Reference to the National College for School Leadership as the "Sandhurst for heads" is looking increasingly inappropriate. The Army, a disciplined service with a single national purpose, would never tolerate the sort of dictation from Whitehall about the training of its leaders now considered appropriate for the NCSL.
In 2000 when the college was first set up, four pages of guidance from David Blunkett on what it was to do was not out of place. Now, after a 31-page critique of the college's performance, Ruth Kelly, the Education Secretary, has issued a 16-page instruction manual. This details stifling levels of official oversight.
There is to be a new NCSL "gatekeeper" unit in the Department for Education and Skills to keep government focus in and distracting ideas out. The college will have "weekly informal meetings with department officials" and "monthly formal KITs". This is thought to mean "keep in touch" meetings rather than inspections of bedrolls and mess tins. Ministers also will personally "stocktake" the college once a term - maybe a shortfall in college bar-takings is what is really causing concern.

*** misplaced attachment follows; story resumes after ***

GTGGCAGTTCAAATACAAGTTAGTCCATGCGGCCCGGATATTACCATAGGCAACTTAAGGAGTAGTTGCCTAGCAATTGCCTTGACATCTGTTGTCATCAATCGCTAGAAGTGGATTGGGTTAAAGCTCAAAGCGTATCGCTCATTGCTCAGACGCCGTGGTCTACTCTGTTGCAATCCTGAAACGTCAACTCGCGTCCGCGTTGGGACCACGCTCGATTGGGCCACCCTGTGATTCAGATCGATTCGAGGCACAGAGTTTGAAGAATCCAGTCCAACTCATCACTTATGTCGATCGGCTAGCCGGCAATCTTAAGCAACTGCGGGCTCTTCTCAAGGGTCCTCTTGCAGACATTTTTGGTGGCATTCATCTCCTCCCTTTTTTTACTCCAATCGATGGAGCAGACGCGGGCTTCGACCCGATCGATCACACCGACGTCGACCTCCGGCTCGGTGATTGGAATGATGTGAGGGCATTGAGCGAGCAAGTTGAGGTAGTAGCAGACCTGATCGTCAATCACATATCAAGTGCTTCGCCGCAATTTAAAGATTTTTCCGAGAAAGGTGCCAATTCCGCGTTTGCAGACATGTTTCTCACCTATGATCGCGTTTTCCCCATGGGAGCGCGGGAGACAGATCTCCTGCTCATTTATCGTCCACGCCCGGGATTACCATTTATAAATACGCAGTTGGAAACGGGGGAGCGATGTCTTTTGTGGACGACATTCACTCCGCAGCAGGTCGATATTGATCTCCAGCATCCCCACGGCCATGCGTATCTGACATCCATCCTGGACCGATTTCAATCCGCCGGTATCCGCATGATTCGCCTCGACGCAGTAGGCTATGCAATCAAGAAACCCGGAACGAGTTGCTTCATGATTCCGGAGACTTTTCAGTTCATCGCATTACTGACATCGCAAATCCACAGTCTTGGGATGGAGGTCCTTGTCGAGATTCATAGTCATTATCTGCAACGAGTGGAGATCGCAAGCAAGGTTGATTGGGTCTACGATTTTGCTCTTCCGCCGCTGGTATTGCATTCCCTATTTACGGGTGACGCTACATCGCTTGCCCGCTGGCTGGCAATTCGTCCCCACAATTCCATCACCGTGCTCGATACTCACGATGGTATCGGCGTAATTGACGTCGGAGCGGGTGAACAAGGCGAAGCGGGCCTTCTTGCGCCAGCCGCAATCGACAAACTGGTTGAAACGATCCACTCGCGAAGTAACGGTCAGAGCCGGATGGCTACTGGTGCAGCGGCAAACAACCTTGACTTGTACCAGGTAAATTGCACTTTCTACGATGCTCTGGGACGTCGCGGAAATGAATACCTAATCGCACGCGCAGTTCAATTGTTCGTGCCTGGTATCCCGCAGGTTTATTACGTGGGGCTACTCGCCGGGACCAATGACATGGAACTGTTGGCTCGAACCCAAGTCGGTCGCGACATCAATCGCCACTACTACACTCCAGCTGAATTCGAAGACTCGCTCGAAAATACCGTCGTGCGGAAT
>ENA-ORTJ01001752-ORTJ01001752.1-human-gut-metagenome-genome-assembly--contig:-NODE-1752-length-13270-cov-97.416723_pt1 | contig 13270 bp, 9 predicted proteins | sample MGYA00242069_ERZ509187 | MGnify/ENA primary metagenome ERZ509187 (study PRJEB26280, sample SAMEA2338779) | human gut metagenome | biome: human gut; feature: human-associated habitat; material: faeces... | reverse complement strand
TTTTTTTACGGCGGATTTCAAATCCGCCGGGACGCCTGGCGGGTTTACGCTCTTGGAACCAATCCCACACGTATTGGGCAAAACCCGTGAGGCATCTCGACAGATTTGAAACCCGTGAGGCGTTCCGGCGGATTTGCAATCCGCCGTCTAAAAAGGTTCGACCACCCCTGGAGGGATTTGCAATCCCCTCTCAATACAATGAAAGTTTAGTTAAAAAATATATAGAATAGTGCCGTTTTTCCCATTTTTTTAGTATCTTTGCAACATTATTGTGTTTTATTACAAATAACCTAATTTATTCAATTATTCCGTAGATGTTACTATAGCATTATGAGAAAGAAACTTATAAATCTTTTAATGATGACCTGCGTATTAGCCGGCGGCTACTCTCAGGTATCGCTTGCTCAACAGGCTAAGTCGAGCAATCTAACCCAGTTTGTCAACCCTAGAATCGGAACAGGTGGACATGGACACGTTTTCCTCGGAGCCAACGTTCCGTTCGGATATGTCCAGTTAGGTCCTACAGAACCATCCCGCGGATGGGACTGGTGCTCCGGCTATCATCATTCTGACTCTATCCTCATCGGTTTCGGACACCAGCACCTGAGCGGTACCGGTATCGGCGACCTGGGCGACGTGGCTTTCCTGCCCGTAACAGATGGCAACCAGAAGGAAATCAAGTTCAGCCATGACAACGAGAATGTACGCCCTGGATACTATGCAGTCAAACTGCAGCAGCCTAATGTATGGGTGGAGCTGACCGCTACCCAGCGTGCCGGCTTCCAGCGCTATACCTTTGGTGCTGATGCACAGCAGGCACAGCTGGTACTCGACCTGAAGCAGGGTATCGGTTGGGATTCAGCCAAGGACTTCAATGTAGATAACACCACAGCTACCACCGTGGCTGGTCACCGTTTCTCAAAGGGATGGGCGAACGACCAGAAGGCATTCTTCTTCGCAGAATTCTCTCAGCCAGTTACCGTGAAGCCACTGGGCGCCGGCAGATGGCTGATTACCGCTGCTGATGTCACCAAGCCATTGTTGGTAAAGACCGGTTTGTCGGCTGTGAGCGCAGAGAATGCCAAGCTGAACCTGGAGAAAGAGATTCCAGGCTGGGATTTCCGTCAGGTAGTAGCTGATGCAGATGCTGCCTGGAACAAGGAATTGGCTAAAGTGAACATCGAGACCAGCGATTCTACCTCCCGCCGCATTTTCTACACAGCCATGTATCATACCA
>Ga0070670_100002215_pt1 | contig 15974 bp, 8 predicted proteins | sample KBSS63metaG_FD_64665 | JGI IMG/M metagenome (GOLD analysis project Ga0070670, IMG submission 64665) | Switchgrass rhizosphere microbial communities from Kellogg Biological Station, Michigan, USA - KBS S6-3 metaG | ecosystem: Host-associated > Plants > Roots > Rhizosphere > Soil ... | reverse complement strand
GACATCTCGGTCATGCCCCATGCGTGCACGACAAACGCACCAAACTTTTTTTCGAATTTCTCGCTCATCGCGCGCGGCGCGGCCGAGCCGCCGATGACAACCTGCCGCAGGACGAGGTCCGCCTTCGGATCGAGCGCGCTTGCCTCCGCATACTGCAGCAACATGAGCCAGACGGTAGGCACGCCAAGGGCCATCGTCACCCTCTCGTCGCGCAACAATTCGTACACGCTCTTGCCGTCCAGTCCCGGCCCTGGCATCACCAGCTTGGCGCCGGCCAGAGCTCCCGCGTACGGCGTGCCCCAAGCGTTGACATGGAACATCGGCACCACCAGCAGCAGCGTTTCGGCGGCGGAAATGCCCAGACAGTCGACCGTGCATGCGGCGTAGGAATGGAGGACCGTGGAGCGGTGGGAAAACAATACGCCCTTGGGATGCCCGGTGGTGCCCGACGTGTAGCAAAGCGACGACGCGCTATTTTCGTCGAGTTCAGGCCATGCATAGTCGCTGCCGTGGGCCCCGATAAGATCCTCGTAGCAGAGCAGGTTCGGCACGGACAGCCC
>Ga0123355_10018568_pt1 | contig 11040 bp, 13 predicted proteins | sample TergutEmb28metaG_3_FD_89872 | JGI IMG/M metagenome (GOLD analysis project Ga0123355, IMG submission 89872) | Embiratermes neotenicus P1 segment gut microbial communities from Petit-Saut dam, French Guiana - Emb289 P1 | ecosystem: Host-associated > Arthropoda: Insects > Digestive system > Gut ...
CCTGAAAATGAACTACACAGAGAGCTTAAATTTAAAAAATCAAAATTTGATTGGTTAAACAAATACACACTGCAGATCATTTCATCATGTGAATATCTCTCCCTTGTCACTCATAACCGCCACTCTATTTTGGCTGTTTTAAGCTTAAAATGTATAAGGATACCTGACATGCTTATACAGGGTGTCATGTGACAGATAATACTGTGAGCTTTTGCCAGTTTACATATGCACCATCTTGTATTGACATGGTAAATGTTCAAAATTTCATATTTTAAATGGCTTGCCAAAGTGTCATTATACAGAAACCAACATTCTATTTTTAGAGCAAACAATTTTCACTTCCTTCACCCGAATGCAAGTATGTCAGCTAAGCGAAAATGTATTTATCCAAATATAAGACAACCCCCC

This is not a spoof. And what this Big Brother surveillance says about the purpose of official school leadership training - and the extent to which ministers are assuming operational control of education - is no joke either. The silver lining may be that in future it will be clear who is to blame for shortcomings in the preparation of headteachers. But it would be as well to remind ourselves that maintained schooling is not a national service. The NCSL may be the Government's creature but heads and schools are not. The law devolves specific roles and powers to heads, the local authorities and togoverning bodies which reflect the stakeholders in each individual school.
For very good reasons it is they who decide how to exercise those powers to "promote the spiritual, moral, cultural, mental and physical development of pupils" for whom they are responsible, not Ms Kelly or the doorman at the department.